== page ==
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The Basij-e Mostaz’afin, literally “Mobilization of the Oppressed,” is a uniquely Iranian institution. The Basij began as a volunteer militia operating in defense of the Islamic Republic’s revolutionary principles. The iconic image of the Basij in its early years was of unarmed 14-year-olds with headbands singing Imam Hussein’s praises, running across minefields with plastic keys to heaven dangling from their necks.
With the Iran-Iraq War over, the paramilitary Basij transformed itself into the chief mechanism for Iranian authorities to indoctrinate a new generation of revolutionary youth who would not receive their education at the front. This led to the Basij’s institutionalization: today, Basij chapters exist at most secondary schools, universities, and factories. Professionals, whether they are teachers, craftsmen, or doctors, have their own Basij chapters. Special units exist for women and even nomads. The paramilitary group, merged formally into the Islamic Revolutionary Guard Corps (IRGC) in 2007, even operates summer camps and youth centers.
An article detailing the announcement— an excerpt of which is translated—states that the Basij hopes to expand beyond the borders of Iran. If implemented, this would add a new chapter to Iran’s desire to export its revolution. “Export of Revolution” is the Islamic Republic’s raison d’être. It is enshrined in the Islamic Republic’s constitution and, on 25 July 25 1981, Payam-e Enghelab defined “the principle of jihad” as, along with defending the revolution, one of the two main tasks of the Guards.
In the Islamic Republic’s early years, the IRGC sought to export revolution to Lebanon, Saudi Arabia, Bahrain, Pakistan, and Iraq and, after the breakup of the Soviet Union, to Azerbaijan. Beyond Lebanon, where Hezbollah took root, all Iran’s revolutionary outreach has achieved was bad blood between Tehran and regional capitals. Where Iran hopes to sponsor Basij units is unclear. Iranian officials have said they will found the Basij chapters in “allied countries.” Iran, however, has few allies in the Middle East or, for that matter, the Muslim world.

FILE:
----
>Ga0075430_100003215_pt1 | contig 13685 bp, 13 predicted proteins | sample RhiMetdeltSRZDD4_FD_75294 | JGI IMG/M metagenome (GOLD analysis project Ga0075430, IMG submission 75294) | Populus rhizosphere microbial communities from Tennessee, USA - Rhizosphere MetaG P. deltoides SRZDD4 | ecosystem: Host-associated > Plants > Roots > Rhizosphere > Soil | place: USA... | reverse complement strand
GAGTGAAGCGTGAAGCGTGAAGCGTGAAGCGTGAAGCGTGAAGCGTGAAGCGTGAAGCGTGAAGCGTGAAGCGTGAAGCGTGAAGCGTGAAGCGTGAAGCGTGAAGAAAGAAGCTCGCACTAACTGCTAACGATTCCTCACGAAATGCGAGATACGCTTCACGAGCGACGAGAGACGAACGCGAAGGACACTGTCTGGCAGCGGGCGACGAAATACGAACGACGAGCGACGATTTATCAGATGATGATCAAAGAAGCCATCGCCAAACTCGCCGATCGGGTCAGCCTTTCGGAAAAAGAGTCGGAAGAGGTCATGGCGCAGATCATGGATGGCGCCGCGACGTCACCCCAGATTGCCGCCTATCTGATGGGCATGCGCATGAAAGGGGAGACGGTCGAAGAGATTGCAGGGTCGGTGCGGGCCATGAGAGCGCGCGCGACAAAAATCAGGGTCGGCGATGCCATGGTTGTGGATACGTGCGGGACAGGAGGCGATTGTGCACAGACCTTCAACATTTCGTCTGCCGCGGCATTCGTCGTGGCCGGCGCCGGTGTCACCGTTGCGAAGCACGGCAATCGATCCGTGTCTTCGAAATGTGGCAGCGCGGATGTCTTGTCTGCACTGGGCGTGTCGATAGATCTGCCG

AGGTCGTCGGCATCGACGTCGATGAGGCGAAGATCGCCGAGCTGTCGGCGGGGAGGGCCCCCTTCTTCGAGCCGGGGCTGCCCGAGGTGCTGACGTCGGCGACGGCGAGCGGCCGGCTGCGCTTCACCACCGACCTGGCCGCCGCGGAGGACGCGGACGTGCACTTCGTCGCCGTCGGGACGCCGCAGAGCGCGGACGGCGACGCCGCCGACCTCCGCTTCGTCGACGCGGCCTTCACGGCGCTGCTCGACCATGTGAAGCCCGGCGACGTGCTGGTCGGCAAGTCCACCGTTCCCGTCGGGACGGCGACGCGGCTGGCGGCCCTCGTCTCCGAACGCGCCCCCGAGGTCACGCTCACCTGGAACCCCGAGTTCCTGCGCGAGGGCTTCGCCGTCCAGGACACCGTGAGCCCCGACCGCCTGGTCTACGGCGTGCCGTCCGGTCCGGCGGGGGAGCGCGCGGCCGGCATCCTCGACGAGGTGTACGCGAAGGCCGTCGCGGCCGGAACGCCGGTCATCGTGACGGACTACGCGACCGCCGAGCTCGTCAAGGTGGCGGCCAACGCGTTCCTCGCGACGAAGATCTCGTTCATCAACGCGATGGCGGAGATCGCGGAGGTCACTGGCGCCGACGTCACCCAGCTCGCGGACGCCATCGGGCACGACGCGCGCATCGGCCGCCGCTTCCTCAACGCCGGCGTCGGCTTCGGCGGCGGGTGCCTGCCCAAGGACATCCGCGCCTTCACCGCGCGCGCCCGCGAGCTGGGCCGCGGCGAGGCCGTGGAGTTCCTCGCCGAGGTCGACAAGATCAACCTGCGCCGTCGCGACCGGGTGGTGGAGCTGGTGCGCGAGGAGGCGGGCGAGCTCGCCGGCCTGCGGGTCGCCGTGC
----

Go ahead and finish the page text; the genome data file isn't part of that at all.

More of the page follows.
With its traditional ally Syria teetering, which makes establishment of “youth camps” there unlikely, Tehran might instead be refocusing it attention on Lebanon. Should President Bashar al-Assad fall in Syria, Iranian officials would have a harder time exerting influence in Lebanon. Creation of a Basij in Lebanon might be a mechanism for Iranian officials to check growing Hezbollah autonomy. Basij units might also bestow privilege upon dispossessed Iraqi Shi‘ites, who might overlook the Arab-Persian ethnic divide if the price is right.
As firebrand cleric Muqtada al-Sadr both loses influence and seeks to cast his lot with Kurds and Iraqi Sunni Arab parties skeptical of Iran, Iraqi Basij chapters might help compensate for the decline of the Sadr’s Jaysh al-Mahdi militia. While neither Bahrain nor Kuwait is an Iranian ally, Iranian officials might utilize a new Basij outreach strategy to help the Islamic Republic take its sympathy toward the Gulf emirates’ sectarian opposition to a new level. Kuwaiti security officials already warn of sectarian “children’s camps” replete with weapons training operating during school holidays in Western Kuwait. Regardless, a grand plan to expand the Basij—even if to nowhere approaching a 100 million member mark—suggests that the trajectory of Iran is to redouble upon ideological indoctrination rather than moderate in order to live in peace with its neighbors.
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